Why are drug-related deaths among women increasing in Scotland? A mixed-methods analysis of possible explanations

Tweed, E. , Miller, R. G., Schofield, J., Barnsdale, L. and Matheson, C. (2020) Why are drug-related deaths among women increasing in Scotland? A mixed-methods analysis of possible explanations. Drugs: Education, Prevention and Policy, (doi: 10.1080/09687637.2020.1856786) (Early Online Publication)

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Drug-related deaths have increased significantly in Scotland in recent years, with a much greater percentage increase in deaths among women than among men. We undertook a mixed-methods project to identify explanations for this trend, comprising three parallel methodological strands: (i) an analysis of available routine data, including drug treatment data, death registrations, and surveys of people using needle exchanges; (ii) thematic analysis of interviews and focus groups with professional stakeholders and (iii) secondary analysis of interviews with women who use drugs. Results indicated that the observed trend is likely to reflect multiple, interacting causes. Potential contributors identified were: ageing; changing patterns of substance use; increasing prevalence of physical and mental health co-morbidities; changing relationships and parenting roles; changes to treatment services and wider health and social care provision; unintended consequences or poor implementation of recovery-oriented practice; and changes in the social security system. Policy responses to rising drug-related death rates require a gender-informed approach, recognising the commonalities and differences between men and women who use drugs; the diversity of experiences within each gender; and the intersections between gender and other forms of inequality, such as poverty.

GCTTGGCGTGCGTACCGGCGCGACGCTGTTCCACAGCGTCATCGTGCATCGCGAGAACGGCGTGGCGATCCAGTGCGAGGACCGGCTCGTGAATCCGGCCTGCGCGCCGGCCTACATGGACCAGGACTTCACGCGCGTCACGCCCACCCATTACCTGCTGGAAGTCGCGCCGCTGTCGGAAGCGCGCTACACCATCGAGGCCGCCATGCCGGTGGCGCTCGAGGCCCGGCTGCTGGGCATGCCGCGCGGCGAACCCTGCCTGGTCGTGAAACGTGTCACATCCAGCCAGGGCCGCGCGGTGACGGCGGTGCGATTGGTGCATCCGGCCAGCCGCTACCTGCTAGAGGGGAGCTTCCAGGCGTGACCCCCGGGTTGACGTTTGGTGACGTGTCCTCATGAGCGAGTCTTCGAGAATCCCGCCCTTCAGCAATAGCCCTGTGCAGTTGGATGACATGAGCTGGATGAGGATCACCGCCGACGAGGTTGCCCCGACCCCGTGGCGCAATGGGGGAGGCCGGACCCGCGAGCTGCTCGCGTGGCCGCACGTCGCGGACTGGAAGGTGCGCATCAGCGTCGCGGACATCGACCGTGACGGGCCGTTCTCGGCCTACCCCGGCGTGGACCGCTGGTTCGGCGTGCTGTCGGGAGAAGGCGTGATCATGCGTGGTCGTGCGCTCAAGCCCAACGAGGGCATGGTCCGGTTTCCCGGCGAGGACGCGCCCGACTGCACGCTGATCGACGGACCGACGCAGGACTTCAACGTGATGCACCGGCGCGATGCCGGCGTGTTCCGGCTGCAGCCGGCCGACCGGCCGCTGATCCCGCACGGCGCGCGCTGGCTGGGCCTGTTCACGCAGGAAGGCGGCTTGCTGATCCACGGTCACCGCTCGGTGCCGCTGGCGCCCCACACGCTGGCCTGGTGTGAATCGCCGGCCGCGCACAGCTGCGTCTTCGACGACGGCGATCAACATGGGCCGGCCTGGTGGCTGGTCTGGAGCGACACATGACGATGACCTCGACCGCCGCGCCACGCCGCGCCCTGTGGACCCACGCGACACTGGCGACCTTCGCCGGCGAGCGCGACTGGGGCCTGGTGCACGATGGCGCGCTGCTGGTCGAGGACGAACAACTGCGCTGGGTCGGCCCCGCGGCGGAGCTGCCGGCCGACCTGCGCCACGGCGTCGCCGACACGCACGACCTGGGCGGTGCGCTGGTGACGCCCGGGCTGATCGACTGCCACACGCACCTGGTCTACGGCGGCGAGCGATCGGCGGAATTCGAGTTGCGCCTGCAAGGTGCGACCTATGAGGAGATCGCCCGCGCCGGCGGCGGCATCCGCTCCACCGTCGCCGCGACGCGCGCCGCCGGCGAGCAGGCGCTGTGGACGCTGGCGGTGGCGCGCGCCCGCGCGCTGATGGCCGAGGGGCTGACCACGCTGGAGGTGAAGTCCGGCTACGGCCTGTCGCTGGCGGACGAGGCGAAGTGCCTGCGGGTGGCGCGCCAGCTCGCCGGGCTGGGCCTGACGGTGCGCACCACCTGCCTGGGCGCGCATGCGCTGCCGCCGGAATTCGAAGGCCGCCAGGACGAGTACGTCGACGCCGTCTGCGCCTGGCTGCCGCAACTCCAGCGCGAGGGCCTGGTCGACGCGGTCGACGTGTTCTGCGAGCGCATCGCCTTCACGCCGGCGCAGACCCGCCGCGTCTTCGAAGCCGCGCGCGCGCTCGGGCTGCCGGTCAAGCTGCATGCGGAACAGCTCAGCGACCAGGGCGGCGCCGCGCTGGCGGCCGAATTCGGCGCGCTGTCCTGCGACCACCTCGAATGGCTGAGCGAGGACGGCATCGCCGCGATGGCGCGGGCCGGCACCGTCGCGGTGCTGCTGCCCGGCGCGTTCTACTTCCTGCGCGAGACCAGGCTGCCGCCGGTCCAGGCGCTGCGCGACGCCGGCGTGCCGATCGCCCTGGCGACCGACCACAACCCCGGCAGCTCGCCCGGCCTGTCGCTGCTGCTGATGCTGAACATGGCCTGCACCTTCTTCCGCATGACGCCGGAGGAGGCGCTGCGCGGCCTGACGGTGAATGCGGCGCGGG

Item Type:Articles
Additional Information:EJT contributed to this project whilst seconded to Scottish Government as part of her NHS specialty training in public health and completed production of this article with the support of a CSO Clinical Academic Fellowship [CAF/17/11] and funding from the Medical Research Council [MC_UU_12017/13 & MC_UU_12017/15] and Chief Scientist Office [SPHSU13 & SPHSU15]. RM contributed to this project whilst on a Scottish Graduate School of Social Science professional internship with Scottish Government, completing the production of this article with the support of the Economic and Social Research Council. Funding for transcription of the additional interviews from the Older People with Drug Problems project and their secondary analysis was provided by the Scottish Government Substance Misuse Unit.
Status:Early Online Publication
Glasgow Author(s) Enlighten ID:Tweed, Dr Emily
Authors: Tweed, E., Miller, R. G., Schofield, J., Barnsdale, L., and Matheson, C.
College/School:College of Medical Veterinary and Life Sciences > Institute of Health and Wellbeing > MRC/CSO SPHSU
Journal Name:Drugs: Education, Prevention and Policy
Publisher:Taylor & Francis
ISSN (Online):1465-3370
Published Online:11 December 2020
Copyright Holders:Copyright © 2020 The Authors
First Published:First published in Drugs: Education, Prevention and Policy Journal 2020
Publisher Policy:Reproduced under a Creative Commons License

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Project CodeAward NoProject NamePrincipal InvestigatorFunder's NameFunder RefLead Dept
727651SPHSU Core Renewal: Measuring and Analysing Socioeconomic Inequalities in Health Research ProgrammeAlastair LeylandMedical Research Council (MRC)MC_UU_12017/13IHW - MRC/CSO SPHU
727671SPHSU Core Renewal: Informing Healthy Public Policy Research ProgrammePeter CraigMedical Research Council (MRC)MC_UU_12017/15IHW - MRC/CSO SPHU
Chief Scientist Office (CSO)SPHSU13
Chief Scientist Office (CSO)SPHSU15